Email marketing is all about engagement: how many people open and click through your emails. If you manage to get them to reply or forward your messages, you know you’re sending great content. But every list has inactive subscribers, as well, and managing them is key to better email marketing metrics. So, what do you do about inactive subscribers? Do you hold on to them, hoping they’ll eventually engage? Here’s why that’s not a good idea in the long run and why you’re better off removing them from your list.
What are inactive subscribers?
First, let’s try to understand what inactive subscribers are.
Not all the people in your list will open all your emails. In fact, the average open rate – according to an extensive study by MailChimp – is 21.33%. What about the rest? Some will open certain emails from you in the next three months. Others may only open one, while a few will not open any of your messages. These are your inactive subscribers: people who stay on your list, but never engage with your content.
Why some subscribers become inactive
It’s only natural to ask yourself: why do these people stay on my list if they never click on any of my emails? Also, why did they subscribe in the first place? The answers can vary:
- some people joined your mailing list to receive access to a freebie (such as a content offer) or a discount coupon. They weren’t interested in your brand beyond that, and the only reason they remain on your list is because they’re waiting for another offer.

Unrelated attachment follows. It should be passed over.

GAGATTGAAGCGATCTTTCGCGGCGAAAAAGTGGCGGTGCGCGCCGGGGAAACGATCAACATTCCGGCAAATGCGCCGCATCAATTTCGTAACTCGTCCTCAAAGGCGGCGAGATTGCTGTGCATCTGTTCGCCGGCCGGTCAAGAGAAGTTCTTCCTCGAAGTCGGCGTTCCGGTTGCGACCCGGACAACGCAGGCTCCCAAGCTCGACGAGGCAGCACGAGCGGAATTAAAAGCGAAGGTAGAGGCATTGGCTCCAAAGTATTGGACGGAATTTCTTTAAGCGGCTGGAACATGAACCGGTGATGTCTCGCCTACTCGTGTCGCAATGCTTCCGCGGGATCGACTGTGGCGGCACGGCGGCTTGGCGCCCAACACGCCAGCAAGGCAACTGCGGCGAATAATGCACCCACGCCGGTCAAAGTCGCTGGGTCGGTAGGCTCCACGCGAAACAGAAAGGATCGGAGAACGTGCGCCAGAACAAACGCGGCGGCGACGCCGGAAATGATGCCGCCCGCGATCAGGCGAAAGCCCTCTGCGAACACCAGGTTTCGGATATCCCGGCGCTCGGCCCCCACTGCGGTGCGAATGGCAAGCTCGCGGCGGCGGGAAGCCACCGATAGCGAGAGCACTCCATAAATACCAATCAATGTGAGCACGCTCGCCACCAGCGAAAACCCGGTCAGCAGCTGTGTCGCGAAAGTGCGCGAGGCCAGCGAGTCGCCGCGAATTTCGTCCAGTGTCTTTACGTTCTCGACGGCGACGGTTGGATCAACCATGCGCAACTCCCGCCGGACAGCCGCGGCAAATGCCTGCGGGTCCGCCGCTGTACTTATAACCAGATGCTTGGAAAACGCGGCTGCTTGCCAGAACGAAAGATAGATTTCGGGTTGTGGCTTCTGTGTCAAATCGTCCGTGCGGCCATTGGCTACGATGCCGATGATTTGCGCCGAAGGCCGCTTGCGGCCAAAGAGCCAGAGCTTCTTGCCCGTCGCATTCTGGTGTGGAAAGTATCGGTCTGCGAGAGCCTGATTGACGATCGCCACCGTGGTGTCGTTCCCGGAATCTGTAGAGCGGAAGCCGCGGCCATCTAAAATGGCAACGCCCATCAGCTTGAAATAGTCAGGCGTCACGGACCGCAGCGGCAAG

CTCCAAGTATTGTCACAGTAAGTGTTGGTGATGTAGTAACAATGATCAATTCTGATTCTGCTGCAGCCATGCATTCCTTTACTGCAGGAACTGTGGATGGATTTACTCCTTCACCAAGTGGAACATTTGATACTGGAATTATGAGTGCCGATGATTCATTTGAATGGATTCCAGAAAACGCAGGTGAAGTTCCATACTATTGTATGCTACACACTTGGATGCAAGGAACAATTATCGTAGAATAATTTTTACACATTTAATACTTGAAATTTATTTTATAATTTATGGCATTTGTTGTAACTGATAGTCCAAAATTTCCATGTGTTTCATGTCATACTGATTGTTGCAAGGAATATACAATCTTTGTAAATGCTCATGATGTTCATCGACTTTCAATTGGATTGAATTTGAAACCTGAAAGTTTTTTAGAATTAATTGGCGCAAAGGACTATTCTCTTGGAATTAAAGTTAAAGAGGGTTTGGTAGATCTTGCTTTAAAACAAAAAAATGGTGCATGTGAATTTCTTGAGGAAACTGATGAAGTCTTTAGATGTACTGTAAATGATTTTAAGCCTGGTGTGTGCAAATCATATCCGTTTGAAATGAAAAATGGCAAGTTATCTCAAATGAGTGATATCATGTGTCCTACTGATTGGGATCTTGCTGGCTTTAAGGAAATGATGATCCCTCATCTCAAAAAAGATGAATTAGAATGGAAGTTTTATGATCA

- the fact that certain subscribers have never engaged with you causes your emails to land in their spam folder – where they go unnoticed. In this vicious circle, those people will fail to see your messages and your messages will continue to land in the junk pile.
- another reason why subscribers have stopped engaging with you is that your content may have become irrelevant to them. For instance, a marketer may have joined your list to get a free e-book. In the meantime, they’ve changed careers, so what you’re sending is no longer of interest to them. As a result, they’ll stop opening your emails, but will postpone unsubscribing, thinking they may one day find your content useful again.
- lastly, those email accounts that never react to your communication may have been abandoned. If those subscribers have switched to a different email service provider, they’re very unlikely to ever click on your emails again.
As you can see, determining why people make certain decisions can be challenging. Human psychology is often hard to grasp, but what matters in this case is deciding what to do next: do you remove inactive subscribers or strive to engage them?
Running a re-engagement campaign
Some marketers have a hard time letting go of subscribers, so they’ll plan a re-engagement campaign to entice inactive users to click. Before removing inactive accounts, you can try the same approach.
Here are two ideas you could implement:
- isolate inactive subscribers so you can target your campaign specifically to them. Once you’ve segmented your list, run a promo they would find irresistible – a great discount, free shipping, or a “how to” guide. Also, make sure your subject line clearly reflects the benefit you’re offering.
- simply send an email asking them whether they’d like to remain on your mailing list. As in the first suggestion, double-check that your subject line conveys your message without doubt.
Removing inactive subscribers boosts your email deliverability
Your re-engagement campaign may yield positive results, but of course, you won’t manage to get everyone to click – and that’s alright. At the end of the day, your goal is to connect with people who genuinely care about your brand.